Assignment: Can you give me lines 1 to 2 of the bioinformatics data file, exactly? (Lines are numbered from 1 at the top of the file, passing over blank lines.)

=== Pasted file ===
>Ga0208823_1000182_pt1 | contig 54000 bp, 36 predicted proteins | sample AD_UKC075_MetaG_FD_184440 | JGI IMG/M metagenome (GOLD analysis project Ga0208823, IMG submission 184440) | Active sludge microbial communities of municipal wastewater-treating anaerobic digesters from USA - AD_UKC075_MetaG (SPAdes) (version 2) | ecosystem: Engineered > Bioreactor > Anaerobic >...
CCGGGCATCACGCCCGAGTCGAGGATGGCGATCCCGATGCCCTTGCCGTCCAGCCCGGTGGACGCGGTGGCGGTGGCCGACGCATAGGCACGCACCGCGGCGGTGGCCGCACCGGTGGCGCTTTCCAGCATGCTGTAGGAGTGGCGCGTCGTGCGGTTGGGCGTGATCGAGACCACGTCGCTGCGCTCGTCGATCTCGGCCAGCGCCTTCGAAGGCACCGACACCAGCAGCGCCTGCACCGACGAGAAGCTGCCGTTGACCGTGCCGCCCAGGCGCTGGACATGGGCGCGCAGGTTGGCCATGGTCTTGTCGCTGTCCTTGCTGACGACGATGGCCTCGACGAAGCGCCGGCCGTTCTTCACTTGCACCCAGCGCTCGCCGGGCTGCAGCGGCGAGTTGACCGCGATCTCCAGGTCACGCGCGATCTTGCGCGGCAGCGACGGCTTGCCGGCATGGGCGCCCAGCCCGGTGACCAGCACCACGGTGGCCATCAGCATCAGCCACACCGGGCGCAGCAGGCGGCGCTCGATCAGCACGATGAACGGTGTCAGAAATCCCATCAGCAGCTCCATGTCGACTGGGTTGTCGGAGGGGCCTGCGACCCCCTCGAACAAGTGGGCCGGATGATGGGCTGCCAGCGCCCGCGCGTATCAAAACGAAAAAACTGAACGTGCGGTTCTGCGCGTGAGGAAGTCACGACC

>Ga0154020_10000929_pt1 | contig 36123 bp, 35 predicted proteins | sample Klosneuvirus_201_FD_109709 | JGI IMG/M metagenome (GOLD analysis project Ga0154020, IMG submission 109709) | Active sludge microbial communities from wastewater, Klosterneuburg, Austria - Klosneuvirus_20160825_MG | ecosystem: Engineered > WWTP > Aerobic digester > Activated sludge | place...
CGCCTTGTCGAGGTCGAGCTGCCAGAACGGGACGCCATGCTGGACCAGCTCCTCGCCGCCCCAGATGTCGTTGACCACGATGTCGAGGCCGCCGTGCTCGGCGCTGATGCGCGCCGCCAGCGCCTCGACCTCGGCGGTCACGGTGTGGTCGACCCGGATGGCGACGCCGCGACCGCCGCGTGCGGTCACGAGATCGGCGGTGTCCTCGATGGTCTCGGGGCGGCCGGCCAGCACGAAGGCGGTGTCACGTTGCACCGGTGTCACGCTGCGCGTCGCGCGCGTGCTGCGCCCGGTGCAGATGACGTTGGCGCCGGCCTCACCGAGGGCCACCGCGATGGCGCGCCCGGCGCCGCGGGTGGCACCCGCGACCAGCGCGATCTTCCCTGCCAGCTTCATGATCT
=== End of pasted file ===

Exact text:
>Ga0208823_1000182_pt1 | contig 54000 bp, 36 predicted proteins | sample AD_UKC075_MetaG_FD_184440 | JGI IMG/M metagenome (GOLD analysis project Ga0208823, IMG submission 184440) | Active sludge microbial communities of municipal wastewater-treating anaerobic digesters from USA - AD_UKC075_MetaG (SPAdes) (version 2) | ecosystem: Engineered > Bioreactor > Anaerobic >...
CCGGGCATCACGCCCGAGTCGAGGATGGCGATCCCGATGCCCTTGCCGTCCAGCCCGGTGGACGCGGTGGCGGTGGCCGACGCATAGGCACGCACCGCGGCGGTGGCCGCACCGGTGGCGCTTTCCAGCATGCTGTAGGAGTGGCGCGTCGTGCGGTTGGGCGTGATCGAGACCACGTCGCTGCGCTCGTCGATCTCGGCCAGCGCCTTCGAAGGCACCGACACCAGCAGCGCCTGCACCGACGAGAAGCTGCCGTTGACCGTGCCGCCCAGGCGCTGGACATGGGCGCGCAGGTTGGCCATGGTCTTGTCGCTGTCCTTGCTGACGACGATGGCCTCGACGAAGCGCCGGCCGTTCTTCACTTGCACCCAGCGCTCGCCGGGCTGCAGCGGCGAGTTGACCGCGATCTCCAGGTCACGCGCGATCTTGCGCGGCAGCGACGGCTTGCCGGCATGGGCGCCCAGCCCGGTGACCAGCACCACGGTGGCCATCAGCATCAGCCACACCGGGCGCAGCAGGCGGCGCTCGATCAGCACGATGAACGGTGTCAGAAATCCCATCAGCAGCTCCATGTCGACTGGGTTGTCGGAGGGGCCTGCGACCCCCTCGAACAAGTGGGCCGGATGATGGGCTGCCAGCGCCCGCGCGTATCAAAACGAAAAAACTGAACGTGCGGTTCTGCGCGTGAGGAAGTCACGACC